Stocks surge on same old story, but nothing has changed from previous
- Stocks have surged to their best two-day return since 2020
- Renewed hope that Fed will pivot following jobs report and lower-than-expected rate hike in Australia
- We have seen this time and time again this year, writes Dan Ashmore
Haha. What’s new?
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In approximately the thousandth such occurrence this year, stocks have bounced sharply off renewed hope that the Federal Reserve is somewhat bluffing with its hard-lined stance against interest rate hikes.
The Dow added 800 points Tuesday, with the Nasdaq surging – overall, stocks have posted the best two-day surge since 2020. Sure, not exactly an earth-shattering sample space, but it feels good to write about some positive news for a change.
Why are markets going up?
The renewed hope from investors that the Federal Reserve would soften actually stemmed from news Down Under.
The Reserve Bank of Australia hiked only 25 bps, surprising the market which had assumed a 50 bps jump was incoming. It is the first central bank to reserve course on large rate hikes, as the 25 bps hike represents the smallest iteration. And investors in the US have wasted no time in piling into stocks accordingly.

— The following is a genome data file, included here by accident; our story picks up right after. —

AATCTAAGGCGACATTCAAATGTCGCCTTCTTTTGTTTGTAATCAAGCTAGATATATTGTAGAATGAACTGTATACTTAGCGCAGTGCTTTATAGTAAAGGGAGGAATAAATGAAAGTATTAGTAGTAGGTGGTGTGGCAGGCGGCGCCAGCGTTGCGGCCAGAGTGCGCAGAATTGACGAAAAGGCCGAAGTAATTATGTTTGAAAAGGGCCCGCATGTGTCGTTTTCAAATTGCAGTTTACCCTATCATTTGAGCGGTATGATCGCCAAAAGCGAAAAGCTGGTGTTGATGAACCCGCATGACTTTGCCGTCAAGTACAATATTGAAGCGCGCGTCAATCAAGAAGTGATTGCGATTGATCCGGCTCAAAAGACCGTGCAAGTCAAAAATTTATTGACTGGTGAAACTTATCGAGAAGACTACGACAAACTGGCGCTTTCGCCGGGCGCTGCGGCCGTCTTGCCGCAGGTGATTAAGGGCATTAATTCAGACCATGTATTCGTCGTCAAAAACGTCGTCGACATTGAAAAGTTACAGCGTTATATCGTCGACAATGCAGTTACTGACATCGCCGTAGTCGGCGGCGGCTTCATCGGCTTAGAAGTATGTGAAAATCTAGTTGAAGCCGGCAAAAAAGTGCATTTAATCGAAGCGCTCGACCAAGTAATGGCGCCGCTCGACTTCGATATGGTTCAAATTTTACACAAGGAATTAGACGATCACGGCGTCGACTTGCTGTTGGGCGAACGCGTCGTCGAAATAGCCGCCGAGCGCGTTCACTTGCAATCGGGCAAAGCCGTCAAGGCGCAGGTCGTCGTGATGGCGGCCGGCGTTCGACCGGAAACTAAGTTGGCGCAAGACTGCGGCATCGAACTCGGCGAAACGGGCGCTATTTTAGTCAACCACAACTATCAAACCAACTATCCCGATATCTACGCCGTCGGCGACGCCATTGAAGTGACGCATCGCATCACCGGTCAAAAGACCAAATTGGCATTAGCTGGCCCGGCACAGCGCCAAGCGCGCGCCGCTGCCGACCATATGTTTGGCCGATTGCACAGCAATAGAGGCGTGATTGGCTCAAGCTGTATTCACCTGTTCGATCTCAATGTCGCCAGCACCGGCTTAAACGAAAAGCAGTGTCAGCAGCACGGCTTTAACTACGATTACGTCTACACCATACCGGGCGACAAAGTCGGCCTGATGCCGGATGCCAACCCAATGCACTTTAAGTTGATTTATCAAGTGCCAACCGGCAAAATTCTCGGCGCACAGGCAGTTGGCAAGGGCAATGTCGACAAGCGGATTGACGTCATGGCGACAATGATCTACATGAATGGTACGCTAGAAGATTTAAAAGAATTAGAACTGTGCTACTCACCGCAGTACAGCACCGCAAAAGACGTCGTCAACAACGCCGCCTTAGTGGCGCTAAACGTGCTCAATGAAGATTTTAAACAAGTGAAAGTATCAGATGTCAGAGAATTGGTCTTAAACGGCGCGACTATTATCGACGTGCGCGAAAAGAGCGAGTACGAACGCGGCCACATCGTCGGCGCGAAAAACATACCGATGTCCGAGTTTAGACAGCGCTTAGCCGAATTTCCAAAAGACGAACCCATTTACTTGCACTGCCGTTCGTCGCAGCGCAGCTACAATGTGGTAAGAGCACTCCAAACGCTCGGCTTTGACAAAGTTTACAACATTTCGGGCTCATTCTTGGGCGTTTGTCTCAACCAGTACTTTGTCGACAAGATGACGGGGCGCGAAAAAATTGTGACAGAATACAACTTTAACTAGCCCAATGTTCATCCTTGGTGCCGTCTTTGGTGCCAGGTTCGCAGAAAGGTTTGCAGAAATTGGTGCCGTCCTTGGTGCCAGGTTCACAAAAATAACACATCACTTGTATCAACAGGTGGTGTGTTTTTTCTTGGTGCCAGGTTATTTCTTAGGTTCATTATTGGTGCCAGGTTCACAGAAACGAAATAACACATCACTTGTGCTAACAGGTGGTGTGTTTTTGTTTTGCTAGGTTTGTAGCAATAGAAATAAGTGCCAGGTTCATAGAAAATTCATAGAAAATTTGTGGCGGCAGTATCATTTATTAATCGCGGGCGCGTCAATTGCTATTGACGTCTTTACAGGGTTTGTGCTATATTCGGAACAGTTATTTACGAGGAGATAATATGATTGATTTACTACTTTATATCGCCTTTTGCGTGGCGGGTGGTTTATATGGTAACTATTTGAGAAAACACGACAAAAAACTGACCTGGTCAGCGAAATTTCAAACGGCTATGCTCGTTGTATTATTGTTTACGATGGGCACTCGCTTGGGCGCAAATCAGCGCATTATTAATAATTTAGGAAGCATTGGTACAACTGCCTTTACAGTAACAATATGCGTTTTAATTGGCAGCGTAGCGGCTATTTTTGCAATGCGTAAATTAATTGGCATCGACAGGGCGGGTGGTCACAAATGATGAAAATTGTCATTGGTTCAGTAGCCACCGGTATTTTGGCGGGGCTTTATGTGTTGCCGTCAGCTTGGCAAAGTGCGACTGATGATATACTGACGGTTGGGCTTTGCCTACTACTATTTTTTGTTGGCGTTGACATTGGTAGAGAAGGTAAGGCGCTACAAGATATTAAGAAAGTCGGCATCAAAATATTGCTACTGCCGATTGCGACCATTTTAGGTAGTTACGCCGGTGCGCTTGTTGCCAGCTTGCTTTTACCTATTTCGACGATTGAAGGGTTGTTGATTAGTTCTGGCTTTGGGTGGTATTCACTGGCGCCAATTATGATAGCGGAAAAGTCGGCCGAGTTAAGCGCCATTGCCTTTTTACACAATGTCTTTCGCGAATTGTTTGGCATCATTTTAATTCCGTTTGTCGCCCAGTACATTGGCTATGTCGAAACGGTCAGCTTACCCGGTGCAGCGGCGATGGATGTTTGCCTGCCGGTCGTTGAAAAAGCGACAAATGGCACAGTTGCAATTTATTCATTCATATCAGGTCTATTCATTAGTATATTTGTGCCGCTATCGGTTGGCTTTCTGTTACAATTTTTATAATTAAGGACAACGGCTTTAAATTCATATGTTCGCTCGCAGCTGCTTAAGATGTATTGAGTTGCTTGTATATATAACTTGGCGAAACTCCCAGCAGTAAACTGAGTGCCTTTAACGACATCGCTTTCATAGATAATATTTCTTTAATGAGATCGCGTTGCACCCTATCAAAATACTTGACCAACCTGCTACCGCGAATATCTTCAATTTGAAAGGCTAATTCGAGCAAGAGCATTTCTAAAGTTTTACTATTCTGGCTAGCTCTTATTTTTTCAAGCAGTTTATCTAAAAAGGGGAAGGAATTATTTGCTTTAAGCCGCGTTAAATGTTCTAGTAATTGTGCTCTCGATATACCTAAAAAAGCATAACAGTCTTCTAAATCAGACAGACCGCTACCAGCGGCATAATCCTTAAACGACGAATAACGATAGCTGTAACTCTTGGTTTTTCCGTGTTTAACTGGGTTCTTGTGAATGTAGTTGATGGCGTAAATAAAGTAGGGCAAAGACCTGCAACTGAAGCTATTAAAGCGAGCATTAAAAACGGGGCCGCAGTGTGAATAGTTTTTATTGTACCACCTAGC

Coupled with some slower-than-expected job growth – you know, bad news is good news because it means the Fed will hike less – means the market is getting some well-earned relief. Job openings in August fell by 1.1 million, which sounds awful, but it is also a slowing labour market is necessary to ease inflationary woes.
And with inflation easing, rate hikes would cease – and bingo, stocks go to the moon.
What will the Federal Reserve do?
It’s just the latest reminder that the macro climate is running the show. Stocks are jumping and falling off expectations of what the Federal Reserve will do with interest rates.
For me, this little bout of news doesn’t change anything. Expectations of rate rises peel back slightly, and stocks accordingly have moved upwards. Nothing less, nothing more.
Ray Dalio, billionaire investor and frequent resident in the LinkedIn “influencer section”, weighed in with interesting comments asserting that he had moved off his previous views that “cash is trash” and now believes it is a neutral investment, given the rate rises and shrinking of the Fed’s balance sheet.
“The short-term interest rate is now about right”, he said.
Whether big Jerome Powell is in agreement with Dalio is another issue. And it is quite precisely the issue that will move markets. If some more data comes out today suggesting the Fed will not be reversing course, the gains will promptly be given back. Right now, there really is nothing more important than inflation and Federal Reserve intentions.
It’s Jerome Powell’s world, and we are all just living in it.